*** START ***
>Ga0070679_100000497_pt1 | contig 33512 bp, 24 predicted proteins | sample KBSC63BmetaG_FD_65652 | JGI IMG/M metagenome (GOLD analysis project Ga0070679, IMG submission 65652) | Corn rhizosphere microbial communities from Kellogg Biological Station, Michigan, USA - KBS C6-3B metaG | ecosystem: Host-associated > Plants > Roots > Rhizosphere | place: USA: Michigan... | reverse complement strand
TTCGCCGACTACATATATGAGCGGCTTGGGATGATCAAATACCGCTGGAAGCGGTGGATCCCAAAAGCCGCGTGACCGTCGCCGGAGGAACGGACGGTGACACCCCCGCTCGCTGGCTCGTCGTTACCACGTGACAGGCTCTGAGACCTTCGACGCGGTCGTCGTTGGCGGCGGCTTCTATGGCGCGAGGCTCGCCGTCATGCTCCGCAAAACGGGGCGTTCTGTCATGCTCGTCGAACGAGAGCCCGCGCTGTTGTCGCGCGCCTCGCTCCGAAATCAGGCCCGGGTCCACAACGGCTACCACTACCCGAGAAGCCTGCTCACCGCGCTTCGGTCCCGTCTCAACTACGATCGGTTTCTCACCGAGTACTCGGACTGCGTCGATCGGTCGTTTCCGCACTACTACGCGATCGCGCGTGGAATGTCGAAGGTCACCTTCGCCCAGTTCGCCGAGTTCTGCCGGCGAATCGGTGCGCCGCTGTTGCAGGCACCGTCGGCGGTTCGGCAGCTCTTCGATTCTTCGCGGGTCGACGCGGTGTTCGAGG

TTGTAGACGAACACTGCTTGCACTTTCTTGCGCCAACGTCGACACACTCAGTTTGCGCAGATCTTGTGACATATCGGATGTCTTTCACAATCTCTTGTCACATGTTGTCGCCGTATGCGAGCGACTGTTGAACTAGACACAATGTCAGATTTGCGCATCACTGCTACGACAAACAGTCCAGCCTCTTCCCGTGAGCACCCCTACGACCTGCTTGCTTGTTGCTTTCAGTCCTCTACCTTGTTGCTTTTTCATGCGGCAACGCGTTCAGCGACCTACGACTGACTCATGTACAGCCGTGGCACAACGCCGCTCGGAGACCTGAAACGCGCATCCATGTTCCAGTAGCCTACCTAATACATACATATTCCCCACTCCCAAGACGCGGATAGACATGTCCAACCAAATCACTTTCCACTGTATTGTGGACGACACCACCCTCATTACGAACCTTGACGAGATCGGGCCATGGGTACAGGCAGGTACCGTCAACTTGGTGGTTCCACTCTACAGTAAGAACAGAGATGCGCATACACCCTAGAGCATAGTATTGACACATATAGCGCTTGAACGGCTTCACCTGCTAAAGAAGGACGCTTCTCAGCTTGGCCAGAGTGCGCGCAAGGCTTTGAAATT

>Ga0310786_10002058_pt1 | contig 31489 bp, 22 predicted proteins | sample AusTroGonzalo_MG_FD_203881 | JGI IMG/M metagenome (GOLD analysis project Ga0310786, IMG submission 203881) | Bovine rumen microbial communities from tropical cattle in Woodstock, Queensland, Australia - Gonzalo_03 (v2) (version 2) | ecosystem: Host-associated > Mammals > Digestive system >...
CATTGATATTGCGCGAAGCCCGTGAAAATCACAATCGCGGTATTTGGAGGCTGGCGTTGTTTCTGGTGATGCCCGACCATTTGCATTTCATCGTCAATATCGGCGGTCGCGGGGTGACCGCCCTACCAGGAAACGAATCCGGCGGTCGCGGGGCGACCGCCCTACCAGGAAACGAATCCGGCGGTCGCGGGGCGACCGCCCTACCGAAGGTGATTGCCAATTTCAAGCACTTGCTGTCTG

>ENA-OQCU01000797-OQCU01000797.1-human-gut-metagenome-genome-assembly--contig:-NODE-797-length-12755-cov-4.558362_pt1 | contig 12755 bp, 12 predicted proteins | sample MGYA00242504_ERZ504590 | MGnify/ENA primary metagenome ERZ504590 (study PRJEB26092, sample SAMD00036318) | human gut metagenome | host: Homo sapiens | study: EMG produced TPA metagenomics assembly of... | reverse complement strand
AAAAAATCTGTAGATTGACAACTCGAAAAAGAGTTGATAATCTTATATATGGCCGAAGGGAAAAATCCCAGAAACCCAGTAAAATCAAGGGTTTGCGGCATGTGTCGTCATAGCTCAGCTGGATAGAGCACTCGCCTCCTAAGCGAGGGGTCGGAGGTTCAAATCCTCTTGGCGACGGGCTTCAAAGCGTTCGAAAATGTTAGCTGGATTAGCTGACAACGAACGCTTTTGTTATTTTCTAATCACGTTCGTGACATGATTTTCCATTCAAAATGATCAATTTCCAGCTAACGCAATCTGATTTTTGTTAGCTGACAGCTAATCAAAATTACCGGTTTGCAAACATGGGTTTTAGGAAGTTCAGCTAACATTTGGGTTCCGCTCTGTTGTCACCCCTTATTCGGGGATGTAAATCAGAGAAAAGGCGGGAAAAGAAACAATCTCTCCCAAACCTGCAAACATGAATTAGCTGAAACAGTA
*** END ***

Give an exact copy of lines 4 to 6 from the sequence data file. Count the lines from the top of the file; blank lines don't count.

>Ga0310786_10002058_pt1 | contig 31489 bp, 22 predicted proteins | sample AusTroGonzalo_MG_FD_203881 | JGI IMG/M metagenome (GOLD analysis project Ga0310786, IMG submission 203881) | Bovine rumen microbial communities from tropical cattle in Woodstock, Queensland, Australia - Gonzalo_03 (v2) (version 2) | ecosystem: Host-associated > Mammals > Digestive system >...
CATTGATATTGCGCGAAGCCCGTGAAAATCACAATCGCGGTATTTGGAGGCTGGCGTTGTTTCTGGTGATGCCCGACCATTTGCATTTCATCGTCAATATCGGCGGTCGCGGGGTGACCGCCCTACCAGGAAACGAATCCGGCGGTCGCGGGGCGACCGCCCTACCAGGAAACGAATCCGGCGGTCGCGGGGCGACCGCCCTACCGAAGGTGATTGCCAATTTCAAGCACTTGCTGTCTG

>ENA-OQCU01000797-OQCU01000797.1-human-gut-metagenome-genome-assembly--contig:-NODE-797-length-12755-cov-4.558362_pt1 | contig 12755 bp, 12 predicted proteins | sample MGYA00242504_ERZ504590 | MGnify/ENA primary metagenome ERZ504590 (study PRJEB26092, sample SAMD00036318) | human gut metagenome | host: Homo sapiens | study: EMG produced TPA metagenomics assembly of... | reverse complement strand